Prior said she was "shocked when I first received the e-mail and thought it was the new Tourism Department site, because of the content and errors." When she learned it was not the government site, she added, "I realized we still have a major problem on our hands, because there will be confusion." She faulted the commercial site for "a very bad impression of the Virgin Islands because of the typos and other errors and omissions."
Charles Balch, who teaches web page design at the University of the Virgin Islands, at first thought it was the official Tourism site, too, and was disappointed. His overall impression was "that the equivalent … could have been created using local talent in a week for a few thousand dollars." Only later did he discover how close he was to being right.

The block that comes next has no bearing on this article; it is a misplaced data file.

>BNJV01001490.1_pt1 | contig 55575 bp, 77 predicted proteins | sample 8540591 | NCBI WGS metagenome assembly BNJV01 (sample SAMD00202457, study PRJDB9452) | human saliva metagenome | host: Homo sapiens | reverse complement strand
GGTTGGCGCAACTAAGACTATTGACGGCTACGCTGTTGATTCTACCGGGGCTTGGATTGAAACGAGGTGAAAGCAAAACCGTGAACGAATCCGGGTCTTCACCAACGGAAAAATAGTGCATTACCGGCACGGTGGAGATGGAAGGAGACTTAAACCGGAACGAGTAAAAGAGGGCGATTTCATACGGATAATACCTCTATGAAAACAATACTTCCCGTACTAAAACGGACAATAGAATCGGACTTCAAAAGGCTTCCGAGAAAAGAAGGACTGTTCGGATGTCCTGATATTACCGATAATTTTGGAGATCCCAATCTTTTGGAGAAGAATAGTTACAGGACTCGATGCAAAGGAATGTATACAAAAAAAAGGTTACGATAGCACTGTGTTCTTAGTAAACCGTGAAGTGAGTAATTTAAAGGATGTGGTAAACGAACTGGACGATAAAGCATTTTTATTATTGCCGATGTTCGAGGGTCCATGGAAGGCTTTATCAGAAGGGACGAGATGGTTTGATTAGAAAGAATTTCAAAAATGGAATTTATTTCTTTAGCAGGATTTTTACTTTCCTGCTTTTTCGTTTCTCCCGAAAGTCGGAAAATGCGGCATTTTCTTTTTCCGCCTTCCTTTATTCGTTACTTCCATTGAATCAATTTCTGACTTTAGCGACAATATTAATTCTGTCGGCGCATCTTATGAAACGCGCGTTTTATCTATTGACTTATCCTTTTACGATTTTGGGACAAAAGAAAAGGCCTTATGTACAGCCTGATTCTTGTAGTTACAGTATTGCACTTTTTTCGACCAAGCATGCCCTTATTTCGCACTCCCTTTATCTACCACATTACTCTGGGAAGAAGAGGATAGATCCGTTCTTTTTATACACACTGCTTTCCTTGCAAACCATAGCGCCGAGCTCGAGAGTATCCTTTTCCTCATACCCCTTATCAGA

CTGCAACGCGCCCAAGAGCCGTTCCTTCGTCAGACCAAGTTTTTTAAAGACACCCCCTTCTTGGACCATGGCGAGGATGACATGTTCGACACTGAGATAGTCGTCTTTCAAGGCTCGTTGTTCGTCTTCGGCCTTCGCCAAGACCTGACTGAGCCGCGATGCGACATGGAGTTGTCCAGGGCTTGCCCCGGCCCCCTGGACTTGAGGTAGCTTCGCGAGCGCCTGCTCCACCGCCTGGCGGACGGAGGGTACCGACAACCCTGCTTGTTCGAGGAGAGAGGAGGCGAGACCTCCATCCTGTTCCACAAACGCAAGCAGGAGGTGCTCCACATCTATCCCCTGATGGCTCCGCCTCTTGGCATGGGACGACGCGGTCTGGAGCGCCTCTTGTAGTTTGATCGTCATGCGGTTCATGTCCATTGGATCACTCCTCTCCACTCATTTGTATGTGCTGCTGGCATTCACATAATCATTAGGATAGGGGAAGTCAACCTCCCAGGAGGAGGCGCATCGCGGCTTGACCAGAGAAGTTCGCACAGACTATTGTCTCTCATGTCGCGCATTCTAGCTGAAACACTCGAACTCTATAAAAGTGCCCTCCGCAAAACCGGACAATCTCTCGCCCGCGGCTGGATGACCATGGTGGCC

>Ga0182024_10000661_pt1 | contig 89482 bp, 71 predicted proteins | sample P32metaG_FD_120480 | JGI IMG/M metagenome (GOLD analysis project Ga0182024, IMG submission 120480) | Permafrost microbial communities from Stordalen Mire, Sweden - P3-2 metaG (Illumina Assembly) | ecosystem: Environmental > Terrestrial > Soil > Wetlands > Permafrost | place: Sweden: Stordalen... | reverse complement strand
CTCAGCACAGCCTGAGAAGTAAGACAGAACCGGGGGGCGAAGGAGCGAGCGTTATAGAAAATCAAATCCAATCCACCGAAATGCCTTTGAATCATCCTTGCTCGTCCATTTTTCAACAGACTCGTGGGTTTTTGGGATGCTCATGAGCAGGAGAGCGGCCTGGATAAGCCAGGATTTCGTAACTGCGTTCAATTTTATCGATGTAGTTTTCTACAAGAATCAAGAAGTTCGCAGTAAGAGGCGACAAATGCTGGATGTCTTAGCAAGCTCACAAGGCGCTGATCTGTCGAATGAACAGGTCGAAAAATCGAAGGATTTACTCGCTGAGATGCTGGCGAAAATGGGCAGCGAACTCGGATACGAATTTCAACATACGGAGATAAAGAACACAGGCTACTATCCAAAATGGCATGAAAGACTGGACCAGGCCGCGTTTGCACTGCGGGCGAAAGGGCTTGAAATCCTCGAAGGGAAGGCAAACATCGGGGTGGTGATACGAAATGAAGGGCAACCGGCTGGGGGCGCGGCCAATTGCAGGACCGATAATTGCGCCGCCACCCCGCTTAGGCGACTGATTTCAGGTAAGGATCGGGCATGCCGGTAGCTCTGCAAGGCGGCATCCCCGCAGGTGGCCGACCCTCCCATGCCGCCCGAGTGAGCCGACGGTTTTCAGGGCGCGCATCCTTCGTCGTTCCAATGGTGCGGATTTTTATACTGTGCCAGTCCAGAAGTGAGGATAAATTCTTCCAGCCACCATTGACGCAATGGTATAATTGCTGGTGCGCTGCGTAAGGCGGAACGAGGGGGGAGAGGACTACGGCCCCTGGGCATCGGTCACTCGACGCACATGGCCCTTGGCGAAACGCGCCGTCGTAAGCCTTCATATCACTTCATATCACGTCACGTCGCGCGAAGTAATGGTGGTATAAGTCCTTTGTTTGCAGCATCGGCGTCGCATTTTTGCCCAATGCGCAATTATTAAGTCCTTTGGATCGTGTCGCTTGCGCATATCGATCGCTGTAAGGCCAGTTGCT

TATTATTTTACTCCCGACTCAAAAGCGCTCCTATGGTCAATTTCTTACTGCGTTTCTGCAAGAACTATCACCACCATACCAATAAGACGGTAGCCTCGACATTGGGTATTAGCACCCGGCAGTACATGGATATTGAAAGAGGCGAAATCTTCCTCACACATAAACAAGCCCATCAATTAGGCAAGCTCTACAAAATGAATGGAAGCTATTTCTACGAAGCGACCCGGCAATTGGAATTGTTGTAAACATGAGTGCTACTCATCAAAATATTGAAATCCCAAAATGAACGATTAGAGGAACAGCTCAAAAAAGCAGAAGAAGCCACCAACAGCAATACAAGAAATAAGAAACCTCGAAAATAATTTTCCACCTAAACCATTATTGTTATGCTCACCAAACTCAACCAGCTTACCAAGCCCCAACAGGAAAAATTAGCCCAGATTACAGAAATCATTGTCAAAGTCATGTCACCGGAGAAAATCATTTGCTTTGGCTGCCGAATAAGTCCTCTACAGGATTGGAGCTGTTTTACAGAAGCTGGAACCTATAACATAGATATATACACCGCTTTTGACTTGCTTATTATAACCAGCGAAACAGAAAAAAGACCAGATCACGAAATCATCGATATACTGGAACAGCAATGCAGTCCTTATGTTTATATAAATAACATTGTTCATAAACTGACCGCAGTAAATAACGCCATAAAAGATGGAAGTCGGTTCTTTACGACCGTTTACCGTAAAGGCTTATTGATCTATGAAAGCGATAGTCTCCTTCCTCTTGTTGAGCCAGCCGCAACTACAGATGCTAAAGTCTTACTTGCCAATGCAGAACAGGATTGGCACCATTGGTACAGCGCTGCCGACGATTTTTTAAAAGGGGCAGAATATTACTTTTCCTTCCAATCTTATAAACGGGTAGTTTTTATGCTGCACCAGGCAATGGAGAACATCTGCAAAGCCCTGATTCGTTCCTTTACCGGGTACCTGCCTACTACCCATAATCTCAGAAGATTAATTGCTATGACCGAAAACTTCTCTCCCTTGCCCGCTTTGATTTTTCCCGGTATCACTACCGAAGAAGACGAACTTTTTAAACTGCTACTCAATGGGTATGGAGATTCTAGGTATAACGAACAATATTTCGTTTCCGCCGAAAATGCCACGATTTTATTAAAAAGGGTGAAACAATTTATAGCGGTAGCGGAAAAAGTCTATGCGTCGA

What's posted, and what's not
The new site offers a variety of information, not all of it tourism-specific.
The "tourism" section has no lists and no links. The text notes that "The number of stay over visitors fell to around 500,000 from over 700,000 at the beginning of the 1990s with hotel occupancy rates averaging little more than 50%."
The narrative of the "beaches" section mentions three by name and notes that beach activities range from "creating your fantasy wedding on the shorelines of Magens bay to deep see [sic] diving at Coki beach to just bathing in the sun at Vessup bay."
There's a "business" section unrelated to tourism and a "cuisine" section that carries a Recipe of the Month. The "moving" section states that calling a water truck can cost $190 to $365 and adds: "Hurricane season makes up for all the great weather the Virgin Islands has to offer. Generally the better the view the more threat a hurricane will be to your residence."
A Weekly Poll initially asks visitors on which island they would love to vacation — St. Thomas, St. Croix, St. John, Jamaica, Aruba or Tortola.